Groupthink doesn't live here, critical thought does.
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“Hitchcock” falls prey to its unfocused narrative intentions. Based on Stephen Rebello’s popular book “Alfred Hitchcock and the Making of Psycho,” there were a dozen roads screenwriter John J. McLaughlin (“Black Swan”) could have gone down toward shedding light on Alfred Hitchcock’s filmmaking process at the height of his creative powers. Sadly, McLaughlin chooses the least dramatic one.
The context is well laid out. The 1959 press are hungry for Hitchcock’s blood after his success with “North by Northwest.” Press conferences allow the media to pepper the revered director about why he doesn’t retire while he’s ahead of the game. You can taste their jealousy.
Alfred Hitchcock takes up the challenge, taking out a loan against his family home to produce “Psycho,” a nasty little tabloid story about a Texas serial killer named Ed Gein. Hitchcock’s loyal wife and assistant Alma (Helen Mirren) eventually comes around to agreeing with her husband that making “Psycho” is the right thing to do. Perhaps she has an ulterior motive.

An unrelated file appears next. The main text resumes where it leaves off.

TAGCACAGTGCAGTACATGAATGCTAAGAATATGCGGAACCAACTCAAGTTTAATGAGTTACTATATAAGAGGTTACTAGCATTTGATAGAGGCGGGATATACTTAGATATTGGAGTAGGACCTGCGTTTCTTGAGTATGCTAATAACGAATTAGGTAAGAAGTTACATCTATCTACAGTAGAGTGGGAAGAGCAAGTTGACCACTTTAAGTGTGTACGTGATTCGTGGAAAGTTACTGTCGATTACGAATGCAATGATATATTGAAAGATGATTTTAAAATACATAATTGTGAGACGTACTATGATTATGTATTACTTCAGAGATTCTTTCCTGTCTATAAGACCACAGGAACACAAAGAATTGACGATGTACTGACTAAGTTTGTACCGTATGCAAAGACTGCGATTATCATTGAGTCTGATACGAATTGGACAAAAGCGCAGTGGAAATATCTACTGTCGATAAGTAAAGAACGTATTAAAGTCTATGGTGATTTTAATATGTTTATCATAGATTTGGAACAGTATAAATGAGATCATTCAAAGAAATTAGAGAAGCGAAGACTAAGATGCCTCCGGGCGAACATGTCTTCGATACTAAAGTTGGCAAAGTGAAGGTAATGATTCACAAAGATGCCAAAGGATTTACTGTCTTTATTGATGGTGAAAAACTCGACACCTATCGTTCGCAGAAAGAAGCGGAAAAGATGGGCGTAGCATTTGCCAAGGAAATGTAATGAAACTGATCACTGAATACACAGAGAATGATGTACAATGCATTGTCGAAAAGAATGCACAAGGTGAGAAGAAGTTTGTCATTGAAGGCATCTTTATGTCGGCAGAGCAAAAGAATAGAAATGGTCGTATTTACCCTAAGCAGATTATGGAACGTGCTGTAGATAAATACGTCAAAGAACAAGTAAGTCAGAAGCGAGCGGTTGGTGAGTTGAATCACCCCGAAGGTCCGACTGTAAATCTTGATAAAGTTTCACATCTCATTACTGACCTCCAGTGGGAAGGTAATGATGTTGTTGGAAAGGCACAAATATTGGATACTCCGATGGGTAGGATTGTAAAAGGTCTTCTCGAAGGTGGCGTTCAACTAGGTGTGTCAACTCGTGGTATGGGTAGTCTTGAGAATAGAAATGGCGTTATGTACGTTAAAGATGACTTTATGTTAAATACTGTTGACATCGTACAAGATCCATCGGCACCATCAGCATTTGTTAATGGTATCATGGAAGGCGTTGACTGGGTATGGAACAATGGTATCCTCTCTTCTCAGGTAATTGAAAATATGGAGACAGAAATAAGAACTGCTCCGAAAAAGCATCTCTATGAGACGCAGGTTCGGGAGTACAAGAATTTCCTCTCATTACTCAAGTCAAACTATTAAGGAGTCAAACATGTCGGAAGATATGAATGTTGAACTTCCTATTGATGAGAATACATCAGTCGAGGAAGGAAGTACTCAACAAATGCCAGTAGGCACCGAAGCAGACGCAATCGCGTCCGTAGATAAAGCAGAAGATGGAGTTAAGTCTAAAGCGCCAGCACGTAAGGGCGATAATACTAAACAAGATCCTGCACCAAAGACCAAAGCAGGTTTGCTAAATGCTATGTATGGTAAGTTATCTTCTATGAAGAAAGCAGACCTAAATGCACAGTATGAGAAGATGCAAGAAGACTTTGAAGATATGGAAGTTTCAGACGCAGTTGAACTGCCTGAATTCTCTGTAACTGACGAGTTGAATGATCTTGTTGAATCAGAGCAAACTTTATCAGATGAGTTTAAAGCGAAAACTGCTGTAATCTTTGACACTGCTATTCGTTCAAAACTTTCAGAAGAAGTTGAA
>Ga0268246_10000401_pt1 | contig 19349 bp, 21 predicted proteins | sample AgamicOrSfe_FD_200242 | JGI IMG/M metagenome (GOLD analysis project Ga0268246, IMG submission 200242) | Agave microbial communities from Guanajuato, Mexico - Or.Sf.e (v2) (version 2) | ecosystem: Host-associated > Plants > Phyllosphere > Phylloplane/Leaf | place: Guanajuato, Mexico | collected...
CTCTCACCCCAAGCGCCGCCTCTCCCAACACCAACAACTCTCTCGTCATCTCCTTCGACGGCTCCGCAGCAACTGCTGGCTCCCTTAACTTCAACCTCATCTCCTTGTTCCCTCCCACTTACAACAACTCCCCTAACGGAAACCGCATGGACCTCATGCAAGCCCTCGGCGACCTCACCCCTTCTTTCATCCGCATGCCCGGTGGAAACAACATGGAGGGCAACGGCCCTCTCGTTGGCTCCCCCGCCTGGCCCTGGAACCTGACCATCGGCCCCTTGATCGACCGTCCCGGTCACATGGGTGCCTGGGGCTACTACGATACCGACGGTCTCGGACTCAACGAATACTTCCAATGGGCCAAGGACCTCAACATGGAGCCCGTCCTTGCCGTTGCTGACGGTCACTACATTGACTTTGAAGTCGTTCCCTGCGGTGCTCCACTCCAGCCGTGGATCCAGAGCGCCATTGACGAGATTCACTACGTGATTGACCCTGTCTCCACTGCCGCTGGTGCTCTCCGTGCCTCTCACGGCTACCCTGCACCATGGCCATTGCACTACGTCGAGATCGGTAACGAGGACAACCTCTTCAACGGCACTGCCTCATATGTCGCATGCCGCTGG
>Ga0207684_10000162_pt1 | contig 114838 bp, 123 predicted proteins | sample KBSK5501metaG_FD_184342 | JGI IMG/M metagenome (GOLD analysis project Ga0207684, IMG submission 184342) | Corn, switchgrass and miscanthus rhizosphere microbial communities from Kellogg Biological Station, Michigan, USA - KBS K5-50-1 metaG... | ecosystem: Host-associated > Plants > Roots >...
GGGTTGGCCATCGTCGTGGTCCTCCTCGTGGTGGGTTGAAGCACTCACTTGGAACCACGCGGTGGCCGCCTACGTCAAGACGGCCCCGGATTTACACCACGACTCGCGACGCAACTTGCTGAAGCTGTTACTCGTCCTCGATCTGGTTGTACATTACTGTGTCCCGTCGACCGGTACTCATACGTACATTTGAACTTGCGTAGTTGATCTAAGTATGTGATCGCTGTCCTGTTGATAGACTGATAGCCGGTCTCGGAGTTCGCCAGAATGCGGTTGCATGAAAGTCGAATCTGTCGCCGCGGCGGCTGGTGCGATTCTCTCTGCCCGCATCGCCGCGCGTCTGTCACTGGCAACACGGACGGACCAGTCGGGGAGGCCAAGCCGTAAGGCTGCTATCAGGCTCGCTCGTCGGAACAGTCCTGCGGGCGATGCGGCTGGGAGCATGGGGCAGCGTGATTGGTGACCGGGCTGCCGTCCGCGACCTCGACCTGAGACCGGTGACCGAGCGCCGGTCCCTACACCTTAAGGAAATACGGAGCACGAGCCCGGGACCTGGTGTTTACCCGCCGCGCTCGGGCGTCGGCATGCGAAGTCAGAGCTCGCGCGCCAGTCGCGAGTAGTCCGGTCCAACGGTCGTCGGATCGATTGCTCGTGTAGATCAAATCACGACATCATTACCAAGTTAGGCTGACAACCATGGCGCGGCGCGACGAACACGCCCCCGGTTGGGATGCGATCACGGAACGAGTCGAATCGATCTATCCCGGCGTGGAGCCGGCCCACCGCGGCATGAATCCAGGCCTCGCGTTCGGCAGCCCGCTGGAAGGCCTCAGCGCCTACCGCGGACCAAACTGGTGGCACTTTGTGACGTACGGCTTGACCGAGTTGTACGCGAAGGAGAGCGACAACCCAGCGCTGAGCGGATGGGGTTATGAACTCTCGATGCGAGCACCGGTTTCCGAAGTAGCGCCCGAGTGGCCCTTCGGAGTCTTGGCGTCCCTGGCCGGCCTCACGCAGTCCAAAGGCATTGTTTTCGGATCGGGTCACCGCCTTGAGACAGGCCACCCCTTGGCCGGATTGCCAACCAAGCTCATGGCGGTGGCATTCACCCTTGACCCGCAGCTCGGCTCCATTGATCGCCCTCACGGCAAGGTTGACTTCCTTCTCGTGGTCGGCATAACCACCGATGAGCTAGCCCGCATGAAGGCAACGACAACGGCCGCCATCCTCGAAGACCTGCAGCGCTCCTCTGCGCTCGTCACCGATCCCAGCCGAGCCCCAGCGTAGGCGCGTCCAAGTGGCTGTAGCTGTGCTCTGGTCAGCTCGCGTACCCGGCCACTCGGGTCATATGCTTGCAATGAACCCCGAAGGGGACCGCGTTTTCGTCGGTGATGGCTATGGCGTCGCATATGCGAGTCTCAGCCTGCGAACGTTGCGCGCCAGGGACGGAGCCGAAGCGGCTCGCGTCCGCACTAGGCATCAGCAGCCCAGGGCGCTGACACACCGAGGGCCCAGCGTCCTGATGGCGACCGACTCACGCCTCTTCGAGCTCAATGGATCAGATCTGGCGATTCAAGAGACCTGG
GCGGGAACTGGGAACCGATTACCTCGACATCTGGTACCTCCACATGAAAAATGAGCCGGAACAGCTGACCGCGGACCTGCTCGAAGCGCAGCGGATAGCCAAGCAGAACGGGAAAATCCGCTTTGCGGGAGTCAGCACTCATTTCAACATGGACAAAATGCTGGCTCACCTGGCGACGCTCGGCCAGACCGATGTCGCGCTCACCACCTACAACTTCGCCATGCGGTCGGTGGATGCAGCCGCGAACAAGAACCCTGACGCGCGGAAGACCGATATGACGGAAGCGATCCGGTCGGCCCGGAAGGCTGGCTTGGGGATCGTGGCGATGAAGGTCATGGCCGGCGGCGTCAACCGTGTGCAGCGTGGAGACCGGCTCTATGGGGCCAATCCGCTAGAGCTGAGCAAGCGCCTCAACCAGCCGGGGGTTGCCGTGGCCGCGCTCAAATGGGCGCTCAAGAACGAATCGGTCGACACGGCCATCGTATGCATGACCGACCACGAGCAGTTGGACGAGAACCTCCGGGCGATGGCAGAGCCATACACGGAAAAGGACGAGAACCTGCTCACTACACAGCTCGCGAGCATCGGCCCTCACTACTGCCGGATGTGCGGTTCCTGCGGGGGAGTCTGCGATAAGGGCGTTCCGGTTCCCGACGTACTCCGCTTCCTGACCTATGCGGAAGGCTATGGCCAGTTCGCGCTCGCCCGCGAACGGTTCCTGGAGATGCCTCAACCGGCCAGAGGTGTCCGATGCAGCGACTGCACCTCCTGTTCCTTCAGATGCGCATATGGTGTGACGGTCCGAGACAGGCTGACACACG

The story shifts away from the making of one of the scariest films in history to a would-be adulterous affair between Alma and her screenwriter friend Whitfield Cook (Danny Huston). Whitfield goes to great lengths to establish a private retreat where he and Alma can be alone to co-write a script together. Houston’s miscasting in the role is beside the point. With the table set for the impeccably cast James D’Arcy to chew scenery as Anthony Perkins playing Norman Bates, the audience gets a bait-and-switch gambit. The emphasis shifts to a moment of jealous pique that comes when Hitchcock suspects Alma of cheating.
Although Anthony Hopkins inhabits the corpulent master of suspense with an admirable command of Hitch’s savory enunciation, he never gets the jump on Hitchcock’s droll sense of macabre humor. We buy Hopkins incarnation of Alfred Hitchcock only up to a point. Nonetheless, it’s great fun watching Hopkins tap his well appointed arsenal of acting techniques.
Like Luis Buñuel, the master of surrealist cinema, Alfred Hitchcock was an unrequited fetishist who procured erotic satisfaction by proxy. Only by filming his idyllic ice queen platinum blonde actresses in various states of violently charged sensual situations could he achieve his artistic vision.
Even if the audience didn’t consciously recognize they were peaking into the subconscious of what used to be called a “perverted” mentality, the effect added considerable depth of subtext to the movie at hand. It would have been a no-brainer to take “Hitchcock” behind the scenes of the myriad of specific choices Alfred Hitchcock made to prepare and film “Psycho.” Instead, we get a soap opera substitute.
Rated PG-13. 98 mins.